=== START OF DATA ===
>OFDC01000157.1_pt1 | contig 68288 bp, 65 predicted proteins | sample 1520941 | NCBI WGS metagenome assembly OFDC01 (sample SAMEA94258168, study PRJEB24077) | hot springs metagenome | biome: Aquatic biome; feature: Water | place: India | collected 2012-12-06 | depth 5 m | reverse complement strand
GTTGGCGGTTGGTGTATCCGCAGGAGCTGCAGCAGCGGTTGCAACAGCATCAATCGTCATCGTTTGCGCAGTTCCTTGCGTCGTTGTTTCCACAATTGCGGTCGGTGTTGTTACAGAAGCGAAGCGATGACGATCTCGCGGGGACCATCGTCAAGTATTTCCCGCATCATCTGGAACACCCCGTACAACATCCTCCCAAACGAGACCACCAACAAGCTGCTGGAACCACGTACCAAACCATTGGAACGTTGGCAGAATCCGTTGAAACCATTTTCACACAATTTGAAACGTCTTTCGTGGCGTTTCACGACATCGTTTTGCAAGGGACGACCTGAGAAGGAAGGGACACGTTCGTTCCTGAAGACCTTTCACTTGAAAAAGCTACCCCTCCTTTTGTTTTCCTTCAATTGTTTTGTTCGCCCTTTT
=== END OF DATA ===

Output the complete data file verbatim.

>OFDC01000157.1_pt1 | contig 68288 bp, 65 predicted proteins | sample 1520941 | NCBI WGS metagenome assembly OFDC01 (sample SAMEA94258168, study PRJEB24077) | hot springs metagenome | biome: Aquatic biome; feature: Water | place: India | collected 2012-12-06 | depth 5 m | reverse complement strand
GTTGGCGGTTGGTGTATCCGCAGGAGCTGCAGCAGCGGTTGCAACAGCATCAATCGTCATCGTTTGCGCAGTTCCTTGCGTCGTTGTTTCCACAATTGCGGTCGGTGTTGTTACAGAAGCGAAGCGATGACGATCTCGCGGGGACCATCGTCAAGTATTTCCCGCATCATCTGGAACACCCCGTACAACATCCTCCCAAACGAGACCACCAACAAGCTGCTGGAACCACGTACCAAACCATTGGAACGTTGGCAGAATCCGTTGAAACCATTTTCACACAATTTGAAACGTCTTTCGTGGCGTTTCACGACATCGTTTTGCAAGGGACGACCTGAGAAGGAAGGGACACGTTCGTTCCTGAAGACCTTTCACTTGAAAAAGCTACCCCTCCTTTTGTTTTCCTTCAATTGTTTTGTTCGCCCTTTT